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Biden is worried China will use its cars to spy on Americans

A futuristic, silver sedan drives down a road in front of green trees.
The BYD Seal.


  • The Biden administration is initiating an investigation into foreign technology risks in American cars.
  • The investigation is primarily focused on automakers from "countries of concern" like China.
  • Chinese automaker BYD has denied plans for US expansion, but its global dominance is hard to ignore.

President Joe Biden is worried that China will use its cars to spy on Americans — and that the country could even remotely disable the cars' functions.

Biden announced in a statement Thursday his administration is launching an investigation into automakers from "countries of concern," naming China exclusively. The Secretary of Commerce will lead the charge to determine the risks of foreign technology in everyday Americans' cars, and to take action, if necessary, to protect national security, the statement said.

"These cars are connected to our phones, to navigation systems, to critical infrastructure, and to the companies that made them," Biden said in his statement. "Connected vehicles from China could collect sensitive data about our citizens and our infrastructure and send this data back to the People's Republic of China."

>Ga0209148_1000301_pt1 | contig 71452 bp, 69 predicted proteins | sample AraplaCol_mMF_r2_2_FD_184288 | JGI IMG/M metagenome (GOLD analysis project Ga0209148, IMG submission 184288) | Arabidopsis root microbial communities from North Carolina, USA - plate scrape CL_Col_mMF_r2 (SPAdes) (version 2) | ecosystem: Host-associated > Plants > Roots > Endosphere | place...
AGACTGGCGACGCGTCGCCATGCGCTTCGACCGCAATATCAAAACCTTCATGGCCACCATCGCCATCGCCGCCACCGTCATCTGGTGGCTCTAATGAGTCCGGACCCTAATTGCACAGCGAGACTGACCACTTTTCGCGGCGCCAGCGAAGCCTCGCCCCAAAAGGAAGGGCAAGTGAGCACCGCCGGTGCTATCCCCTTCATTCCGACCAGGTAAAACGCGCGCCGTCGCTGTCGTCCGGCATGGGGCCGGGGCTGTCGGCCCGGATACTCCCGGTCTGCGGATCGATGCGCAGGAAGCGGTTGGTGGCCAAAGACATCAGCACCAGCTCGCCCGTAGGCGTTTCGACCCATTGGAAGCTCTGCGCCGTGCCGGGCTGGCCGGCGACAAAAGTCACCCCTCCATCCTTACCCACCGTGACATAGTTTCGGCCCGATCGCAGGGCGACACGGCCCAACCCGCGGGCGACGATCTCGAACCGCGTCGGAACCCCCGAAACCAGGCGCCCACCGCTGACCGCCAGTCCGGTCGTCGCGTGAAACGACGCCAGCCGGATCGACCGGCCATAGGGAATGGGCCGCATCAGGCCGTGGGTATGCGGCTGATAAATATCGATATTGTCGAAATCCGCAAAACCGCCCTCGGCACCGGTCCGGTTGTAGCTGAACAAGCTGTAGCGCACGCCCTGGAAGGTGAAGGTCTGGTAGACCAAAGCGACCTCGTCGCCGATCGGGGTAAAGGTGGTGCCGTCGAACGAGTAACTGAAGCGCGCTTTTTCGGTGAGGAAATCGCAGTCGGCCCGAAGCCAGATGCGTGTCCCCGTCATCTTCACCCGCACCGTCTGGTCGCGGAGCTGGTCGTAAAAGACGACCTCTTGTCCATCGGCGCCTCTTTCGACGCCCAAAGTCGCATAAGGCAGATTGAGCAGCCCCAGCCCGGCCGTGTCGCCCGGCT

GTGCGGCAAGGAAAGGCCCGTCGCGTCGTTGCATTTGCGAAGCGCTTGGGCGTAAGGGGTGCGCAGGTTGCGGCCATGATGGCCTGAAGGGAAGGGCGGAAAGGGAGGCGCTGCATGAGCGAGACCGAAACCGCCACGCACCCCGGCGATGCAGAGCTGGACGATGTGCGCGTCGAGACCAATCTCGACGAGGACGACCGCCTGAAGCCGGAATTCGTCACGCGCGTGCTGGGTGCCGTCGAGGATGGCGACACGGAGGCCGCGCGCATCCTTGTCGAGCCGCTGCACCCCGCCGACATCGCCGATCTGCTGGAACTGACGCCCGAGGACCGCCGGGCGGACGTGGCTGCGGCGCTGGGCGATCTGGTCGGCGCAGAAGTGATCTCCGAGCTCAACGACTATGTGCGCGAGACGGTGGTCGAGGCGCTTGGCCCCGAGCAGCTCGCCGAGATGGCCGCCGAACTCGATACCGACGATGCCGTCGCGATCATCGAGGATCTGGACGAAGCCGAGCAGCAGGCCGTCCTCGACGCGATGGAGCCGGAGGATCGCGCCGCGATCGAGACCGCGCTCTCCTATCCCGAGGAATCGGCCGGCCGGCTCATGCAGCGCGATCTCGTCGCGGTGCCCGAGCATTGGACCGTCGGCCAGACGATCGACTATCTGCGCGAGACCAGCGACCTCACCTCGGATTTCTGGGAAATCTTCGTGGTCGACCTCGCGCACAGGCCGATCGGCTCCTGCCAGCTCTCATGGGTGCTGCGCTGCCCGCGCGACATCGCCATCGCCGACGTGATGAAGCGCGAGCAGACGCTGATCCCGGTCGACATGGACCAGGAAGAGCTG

He added that China places guidelines on American cars operating in the country, so why would America not do the same?

One Chinese automaker emerging as a dominant force in the global car market is BYD, which unseated Tesla as the world's largest EV seller last year. China's success in the EV world comes as US sales of the cars slip.

But, BYD has said that it has no plans to come to the US, despite its international expansion into other countries, like Mexico, according to Yahoo! Finance.

"We're not planning to come to the US," Stella Li, executive vice president of BYD and CEO of BYD Americas, told Yahoo Finance Live. "It's an interesting market, but it is very complicated."

Commerce Secretary Gina Raimondo told reporters Wednesday that the investigation was designed to get ahead of the market — "before Chinese-manufactured vehicles become widespread" in the US.

"Imagine if there were thousands of Chinese vehicles on American roads that could be immediately disabled by somebody in Beijing," Raimondo said, per the Associated Press.

"It doesn't take a lot of imagination to figure out how a foreign adversary like China with access to this sort of information at scale could pose a serious risk for national security and the privacy of US citizens," Raimondo added.

Read the original article on Business Insider